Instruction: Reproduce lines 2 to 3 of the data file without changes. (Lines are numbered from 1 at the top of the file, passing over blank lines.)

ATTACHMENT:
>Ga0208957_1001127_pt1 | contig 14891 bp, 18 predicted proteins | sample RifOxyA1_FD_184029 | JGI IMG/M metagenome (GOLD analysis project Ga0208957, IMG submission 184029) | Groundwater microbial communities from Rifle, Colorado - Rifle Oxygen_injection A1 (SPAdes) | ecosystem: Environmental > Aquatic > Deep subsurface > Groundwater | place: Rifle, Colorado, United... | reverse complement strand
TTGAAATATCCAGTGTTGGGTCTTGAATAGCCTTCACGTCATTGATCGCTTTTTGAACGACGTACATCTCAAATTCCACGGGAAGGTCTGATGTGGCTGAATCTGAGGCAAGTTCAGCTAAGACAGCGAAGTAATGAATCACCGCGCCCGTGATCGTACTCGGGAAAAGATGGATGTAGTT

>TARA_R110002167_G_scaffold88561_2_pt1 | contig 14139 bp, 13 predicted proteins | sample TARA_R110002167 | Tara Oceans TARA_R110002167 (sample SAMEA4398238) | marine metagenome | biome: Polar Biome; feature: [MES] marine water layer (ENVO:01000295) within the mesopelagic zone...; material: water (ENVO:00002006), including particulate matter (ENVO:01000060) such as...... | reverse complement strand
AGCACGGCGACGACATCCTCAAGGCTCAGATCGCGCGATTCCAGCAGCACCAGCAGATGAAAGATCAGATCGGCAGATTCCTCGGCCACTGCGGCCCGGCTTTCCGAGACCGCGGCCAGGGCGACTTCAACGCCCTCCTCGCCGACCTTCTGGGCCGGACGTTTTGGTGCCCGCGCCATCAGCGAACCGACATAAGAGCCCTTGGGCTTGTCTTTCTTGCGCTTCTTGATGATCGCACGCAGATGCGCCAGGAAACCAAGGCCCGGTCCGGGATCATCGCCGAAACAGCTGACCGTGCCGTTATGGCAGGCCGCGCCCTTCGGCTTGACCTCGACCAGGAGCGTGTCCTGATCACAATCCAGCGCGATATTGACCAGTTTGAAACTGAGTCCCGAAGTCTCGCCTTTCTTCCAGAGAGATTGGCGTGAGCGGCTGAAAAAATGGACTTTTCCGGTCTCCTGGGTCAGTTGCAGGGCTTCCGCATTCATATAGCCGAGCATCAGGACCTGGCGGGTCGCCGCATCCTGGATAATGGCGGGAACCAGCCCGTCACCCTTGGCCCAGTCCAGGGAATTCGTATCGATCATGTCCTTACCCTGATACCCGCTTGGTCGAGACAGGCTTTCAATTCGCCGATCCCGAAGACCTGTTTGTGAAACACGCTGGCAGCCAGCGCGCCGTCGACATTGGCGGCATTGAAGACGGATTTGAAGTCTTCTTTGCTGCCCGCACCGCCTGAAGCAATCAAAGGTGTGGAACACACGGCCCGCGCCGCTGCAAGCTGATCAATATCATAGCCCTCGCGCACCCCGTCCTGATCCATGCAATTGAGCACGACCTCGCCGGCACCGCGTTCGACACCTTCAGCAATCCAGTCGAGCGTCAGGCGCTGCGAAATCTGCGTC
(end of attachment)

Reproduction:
TTGAAATATCCAGTGTTGGGTCTTGAATAGCCTTCACGTCATTGATCGCTTTTTGAACGACGTACATCTCAAATTCCACGGGAAGGTCTGATGTGGCTGAATCTGAGGCAAGTTCAGCTAAGACAGCGAAGTAATGAATCACCGCGCCCGTGATCGTACTCGGGAAAAGATGGATGTAGTT

>TARA_R110002167_G_scaffold88561_2_pt1 | contig 14139 bp, 13 predicted proteins | sample TARA_R110002167 | Tara Oceans TARA_R110002167 (sample SAMEA4398238) | marine metagenome | biome: Polar Biome; feature: [MES] marine water layer (ENVO:01000295) within the mesopelagic zone...; material: water (ENVO:00002006), including particulate matter (ENVO:01000060) such as...... | reverse complement strand